As the summer draws to its official close on Labor Day, it will also mark the retirement of one of Morris Arboretum’s long-standing staff members, Bob Gutowski, who has been at the Arboretum for the past 36 years. Reflecting on his time at the Morris Arboretum, Bob Gutowski will tell you, “Nobody does anything by themselves at the Morris Arboretum.” And that is one of the things he has found most rewarding during his long tenure—the opportunity to have worked with so many people to bring countless projects to fruition.

Bob Gutowski began his career at the Morris Arboretum in 1979 as a CETA employee (Comprehensive Employment and Training Act), a federally funded project to train workers and provide them with jobs in the public service. As a CETA gardener trainee, Bob worked throughout the Arboretum and then stayed on to help manage the Rose Garden and greenhouses. He then worked in grounds maintenance on the University of Pennsylvania campus and enrolled in night classes at Wharton as one of the CETA benefits. These experiences introduced Bob to careers in public gardens and inspired him finish his college degree in horticulture, graduating from the University of Wisconsin in 1983. Bob was then accepted into the Longwood Graduate Program where he reconnected with Bill Klein, then Director of the Morris Arboretum, who offered him a position.

Bob returned to manage grant-funded projects associated with the Morris Arboretum’s Centennial (celebrating the 100th anniversary of John and Lydia Morris purchasing the property in 1887). The Centennial was comprised of exhibits on-site at the Arboretum, a national garden history symposium, and the centerpiece exhibit at the 1987 Philadelphia Flower Show as well as at the Chelsea Flower Show in London (partnering with the Royal Botanical Gardens Kew). The exhibit, which featured a scale model of the Arboretum’s Fernery, won a gold medal at Chelsea.

Bob continued at the Arboretum through interpretation and education grants, and by consulting to generate earned income. He led the Arboretum’s Urban Forestry program since 1991. Through a partnership with the USDA Forest Service he directed the Mid-Atlantic Center for Urban Forestry from 1995-2000, winning state and national awards.  Bob was appointed the Arboretum’s Director of Public Programs in 1996 eventually adding education, visitor services, events, and a growing rental program to urban forestry and consulting programs.  The School of Arboriculture and the Urban Forestry Consulting program are enduring accomplishments grounded in our Arboretum mission.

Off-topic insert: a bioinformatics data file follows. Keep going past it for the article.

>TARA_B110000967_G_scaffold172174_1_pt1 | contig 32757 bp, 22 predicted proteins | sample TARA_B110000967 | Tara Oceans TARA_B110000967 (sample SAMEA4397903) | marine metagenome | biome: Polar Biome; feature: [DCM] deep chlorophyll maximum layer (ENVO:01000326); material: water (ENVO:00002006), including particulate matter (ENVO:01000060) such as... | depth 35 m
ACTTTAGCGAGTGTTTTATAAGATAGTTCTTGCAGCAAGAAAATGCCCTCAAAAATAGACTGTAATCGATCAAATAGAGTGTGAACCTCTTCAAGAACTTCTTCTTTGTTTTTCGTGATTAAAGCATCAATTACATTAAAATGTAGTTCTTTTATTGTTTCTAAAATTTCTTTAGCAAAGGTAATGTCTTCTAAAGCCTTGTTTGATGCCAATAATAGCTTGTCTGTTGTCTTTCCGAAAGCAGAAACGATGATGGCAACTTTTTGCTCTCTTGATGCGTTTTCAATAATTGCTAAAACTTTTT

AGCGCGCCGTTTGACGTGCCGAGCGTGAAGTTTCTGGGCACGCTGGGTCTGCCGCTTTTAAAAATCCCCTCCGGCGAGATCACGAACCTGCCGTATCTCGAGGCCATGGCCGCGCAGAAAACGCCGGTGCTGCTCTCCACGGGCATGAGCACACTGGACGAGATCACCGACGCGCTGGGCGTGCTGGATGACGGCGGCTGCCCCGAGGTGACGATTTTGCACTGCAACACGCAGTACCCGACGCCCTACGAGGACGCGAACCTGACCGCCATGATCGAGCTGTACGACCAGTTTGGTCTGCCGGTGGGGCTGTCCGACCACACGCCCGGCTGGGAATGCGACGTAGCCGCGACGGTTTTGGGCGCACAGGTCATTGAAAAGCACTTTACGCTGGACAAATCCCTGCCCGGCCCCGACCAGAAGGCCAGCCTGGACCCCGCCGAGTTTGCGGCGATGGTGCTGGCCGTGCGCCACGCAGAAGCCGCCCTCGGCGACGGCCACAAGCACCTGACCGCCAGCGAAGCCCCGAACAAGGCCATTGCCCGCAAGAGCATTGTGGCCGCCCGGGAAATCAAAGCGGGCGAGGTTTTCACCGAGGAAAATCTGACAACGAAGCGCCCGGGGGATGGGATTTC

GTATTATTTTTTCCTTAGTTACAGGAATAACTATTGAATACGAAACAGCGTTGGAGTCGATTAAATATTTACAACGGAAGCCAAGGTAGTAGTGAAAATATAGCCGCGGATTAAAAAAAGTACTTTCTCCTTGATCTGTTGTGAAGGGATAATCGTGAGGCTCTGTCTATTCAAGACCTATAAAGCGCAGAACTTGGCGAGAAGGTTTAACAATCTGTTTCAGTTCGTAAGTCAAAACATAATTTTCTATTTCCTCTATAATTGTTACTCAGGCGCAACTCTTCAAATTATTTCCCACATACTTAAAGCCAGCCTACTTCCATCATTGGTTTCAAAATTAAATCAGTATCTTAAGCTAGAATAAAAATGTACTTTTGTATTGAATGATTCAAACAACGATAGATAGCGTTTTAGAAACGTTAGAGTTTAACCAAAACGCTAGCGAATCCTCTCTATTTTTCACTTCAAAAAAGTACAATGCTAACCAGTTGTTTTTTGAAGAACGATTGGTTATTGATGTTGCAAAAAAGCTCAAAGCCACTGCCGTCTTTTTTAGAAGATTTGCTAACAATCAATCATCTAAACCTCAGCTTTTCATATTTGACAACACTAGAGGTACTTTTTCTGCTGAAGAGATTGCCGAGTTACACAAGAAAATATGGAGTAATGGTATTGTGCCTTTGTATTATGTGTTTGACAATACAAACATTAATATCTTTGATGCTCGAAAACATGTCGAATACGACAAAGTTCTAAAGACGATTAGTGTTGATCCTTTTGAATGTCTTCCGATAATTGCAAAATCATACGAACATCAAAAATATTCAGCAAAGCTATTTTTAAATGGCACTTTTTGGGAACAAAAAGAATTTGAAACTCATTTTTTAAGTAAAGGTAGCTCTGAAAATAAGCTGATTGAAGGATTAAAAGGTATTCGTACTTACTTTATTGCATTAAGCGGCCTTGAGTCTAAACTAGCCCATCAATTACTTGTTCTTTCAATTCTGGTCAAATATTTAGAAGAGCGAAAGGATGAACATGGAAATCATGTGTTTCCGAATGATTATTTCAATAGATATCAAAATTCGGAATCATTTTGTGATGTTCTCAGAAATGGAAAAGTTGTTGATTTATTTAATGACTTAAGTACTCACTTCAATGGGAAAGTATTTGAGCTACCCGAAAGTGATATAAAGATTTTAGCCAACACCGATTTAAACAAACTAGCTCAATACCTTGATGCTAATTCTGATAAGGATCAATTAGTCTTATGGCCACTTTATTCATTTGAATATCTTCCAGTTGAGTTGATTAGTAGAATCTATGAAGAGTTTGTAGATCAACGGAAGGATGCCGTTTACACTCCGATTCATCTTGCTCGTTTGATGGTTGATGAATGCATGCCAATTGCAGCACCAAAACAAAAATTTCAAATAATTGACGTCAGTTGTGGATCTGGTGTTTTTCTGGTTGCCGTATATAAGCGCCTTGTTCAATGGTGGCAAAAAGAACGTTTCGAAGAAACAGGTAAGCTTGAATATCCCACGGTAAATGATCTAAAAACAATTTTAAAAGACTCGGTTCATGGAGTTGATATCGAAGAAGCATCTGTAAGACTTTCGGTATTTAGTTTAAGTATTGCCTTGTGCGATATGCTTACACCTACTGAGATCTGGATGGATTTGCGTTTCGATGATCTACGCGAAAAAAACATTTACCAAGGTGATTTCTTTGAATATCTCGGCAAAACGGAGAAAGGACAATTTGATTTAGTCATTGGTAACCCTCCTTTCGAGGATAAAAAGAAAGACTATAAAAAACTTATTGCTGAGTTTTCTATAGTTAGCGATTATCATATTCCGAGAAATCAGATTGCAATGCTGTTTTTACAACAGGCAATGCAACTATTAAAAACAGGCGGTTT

It’s hard to name a project at the Arboretum with which Bob hasn’t been involved in some way, but he likes to think that he has been a champion for projects that were often deemed a “third priority” and/or needed a steward to get them moving forward. When asked if he ever said “no” to a challenging project, he responded, “When someone asks you to do something, say yes. If they ask you to do it, they have faith that you can.” He was instrumental, with then Director of Facilities Bob Anderson and many volunteers, in restoring Springfield Mills at Bloomfield Farm. The mill is again operational and serves as a valuable resource for education and a model of historic preservation.

Bob also championed the wetland restoration and Paper Mill Run riparian restoration, securing funding and coordinating planning with federal, state, and local stakeholders. This area now serves as a demonstration of best storm water management practices and habitat conservation. “Great birding,” says Bob.

Bob cites his involvement with the Out on a Limb exhibit as one of the most exciting collaborations he has worked on in his career. Bob was instrumental in developing the interpretation for the exhibit, which has won national awards and recognition, and garnered praise from the museum community, showcasing that the Morris Arboretum is more than just a garden.

“Bob’s professional growth paralleled the growth of Morris Arboretum as an institution. Bob started at the Arboretum without a horticulture background and grew to assume a number of departmental director roles, even serving as interim Executive Director last year. His breadth of knowledge made him a valuable leader at the Morris Arboretum, and his passion for plants, people, and place is evident in all that does.” – Paul W. Meyer, Retired F. Otto Haas Director

Bob has always been passionate about youth education and giving underserved youth the opportunity to experience and connect with nature. One of his proudest achievements is his involvement with the establishment of an endowment for youth education. This endowment helps remove financial barriers for students who otherwise could not afford to visit the Arboretum. It is Bob’s desire that funding the Youth Education Endowment will be his legacy gift through his participation in the Lydia Morris Legacy Society. “The Lydia Morris Legacy Society is a wonderful mechanism for people of modest means to make an impactful contribution to the Arboretum in a way that works for them financially,” Bob says. Thanks to these gifts and to his immeasurable contributions over almost four decades, it is assured that Bob has left an indelible mark at the Morris Arboretum.

Morris Arboretum is one of more than 30 Philadelphia gardens in America’s Garden Capital. This 92-acre horticultural display garden features a spectacular collection of mature trees in a beautiful and colorful landscape.  The Morris Arboretum offers educational programs for many audiences ranging from youth to professional, and is a leader in botanical and horticultural research.  The official arboretum of the Commonwealth of Pennsylvania, Morris Arboretum is listed on the National Register of Historic Places and accredited by the American Association of Museums.  For more information, visit: